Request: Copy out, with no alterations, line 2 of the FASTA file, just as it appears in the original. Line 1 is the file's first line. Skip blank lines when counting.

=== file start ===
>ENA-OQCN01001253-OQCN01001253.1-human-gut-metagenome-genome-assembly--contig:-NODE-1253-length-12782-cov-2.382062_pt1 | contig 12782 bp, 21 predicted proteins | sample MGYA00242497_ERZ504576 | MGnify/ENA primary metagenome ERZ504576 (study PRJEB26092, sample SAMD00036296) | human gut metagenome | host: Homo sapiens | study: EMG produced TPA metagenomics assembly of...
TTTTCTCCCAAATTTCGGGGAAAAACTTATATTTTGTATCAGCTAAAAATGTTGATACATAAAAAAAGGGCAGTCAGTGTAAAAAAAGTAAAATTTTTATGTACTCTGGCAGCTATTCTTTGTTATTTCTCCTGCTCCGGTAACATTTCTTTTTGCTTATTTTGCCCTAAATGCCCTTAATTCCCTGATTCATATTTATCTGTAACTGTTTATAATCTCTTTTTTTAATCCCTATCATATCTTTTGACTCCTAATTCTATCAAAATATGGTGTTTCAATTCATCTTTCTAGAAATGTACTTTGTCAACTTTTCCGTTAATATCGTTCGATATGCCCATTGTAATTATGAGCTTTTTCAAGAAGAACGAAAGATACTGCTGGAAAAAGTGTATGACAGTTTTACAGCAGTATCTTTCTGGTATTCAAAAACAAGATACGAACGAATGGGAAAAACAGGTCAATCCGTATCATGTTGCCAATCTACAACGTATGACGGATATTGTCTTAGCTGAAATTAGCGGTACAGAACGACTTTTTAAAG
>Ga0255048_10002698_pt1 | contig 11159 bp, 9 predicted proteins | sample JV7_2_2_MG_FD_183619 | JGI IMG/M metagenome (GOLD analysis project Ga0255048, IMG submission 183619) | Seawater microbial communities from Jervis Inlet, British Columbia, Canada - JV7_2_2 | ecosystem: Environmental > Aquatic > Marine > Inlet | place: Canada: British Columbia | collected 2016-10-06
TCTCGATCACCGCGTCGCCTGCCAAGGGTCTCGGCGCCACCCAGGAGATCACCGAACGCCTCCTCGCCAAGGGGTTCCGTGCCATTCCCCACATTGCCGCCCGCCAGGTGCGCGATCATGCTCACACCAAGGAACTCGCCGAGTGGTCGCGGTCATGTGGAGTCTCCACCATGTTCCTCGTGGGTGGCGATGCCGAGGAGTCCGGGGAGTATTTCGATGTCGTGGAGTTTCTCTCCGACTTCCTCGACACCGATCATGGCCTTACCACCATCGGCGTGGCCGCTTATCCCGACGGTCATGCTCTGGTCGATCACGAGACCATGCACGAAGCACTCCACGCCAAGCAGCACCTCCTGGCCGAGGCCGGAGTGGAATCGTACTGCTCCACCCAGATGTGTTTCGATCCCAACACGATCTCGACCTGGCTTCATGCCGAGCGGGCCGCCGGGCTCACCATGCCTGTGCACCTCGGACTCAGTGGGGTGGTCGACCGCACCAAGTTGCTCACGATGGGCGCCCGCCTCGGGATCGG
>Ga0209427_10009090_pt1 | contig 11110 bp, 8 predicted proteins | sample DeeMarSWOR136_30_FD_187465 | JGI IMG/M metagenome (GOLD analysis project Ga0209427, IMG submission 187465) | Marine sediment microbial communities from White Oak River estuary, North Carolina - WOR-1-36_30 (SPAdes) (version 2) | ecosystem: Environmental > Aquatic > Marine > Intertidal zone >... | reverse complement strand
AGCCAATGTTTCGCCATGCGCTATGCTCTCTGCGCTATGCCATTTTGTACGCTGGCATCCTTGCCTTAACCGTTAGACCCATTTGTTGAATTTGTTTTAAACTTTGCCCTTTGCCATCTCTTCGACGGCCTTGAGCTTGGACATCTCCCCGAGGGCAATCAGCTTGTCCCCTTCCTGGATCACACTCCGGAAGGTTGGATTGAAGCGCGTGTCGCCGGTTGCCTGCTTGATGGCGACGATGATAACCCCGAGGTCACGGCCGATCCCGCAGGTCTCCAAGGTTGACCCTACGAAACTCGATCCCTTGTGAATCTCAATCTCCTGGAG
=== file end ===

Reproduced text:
TTTTCTCCCAAATTTCGGGGAAAAACTTATATTTTGTATCAGCTAAAAATGTTGATACATAAAAAAAGGGCAGTCAGTGTAAAAAAAGTAAAATTTTTATGTACTCTGGCAGCTATTCTTTGTTATTTCTCCTGCTCCGGTAACATTTCTTTTTGCTTATTTTGCCCTAAATGCCCTTAATTCCCTGATTCATATTTATCTGTAACTGTTTATAATCTCTTTTTTTAATCCCTATCATATCTTTTGACTCCTAATTCTATCAAAATATGGTGTTTCAATTCATCTTTCTAGAAATGTACTTTGTCAACTTTTCCGTTAATATCGTTCGATATGCCCATTGTAATTATGAGCTTTTTCAAGAAGAACGAAAGATACTGCTGGAAAAAGTGTATGACAGTTTTACAGCAGTATCTTTCTGGTATTCAAAAACAAGATACGAACGAATGGGAAAAACAGGTCAATCCGTATCATGTTGCCAATCTACAACGTATGACGGATATTGTCTTAGCTGAAATTAGCGGTACAGAACGACTTTTTAAAG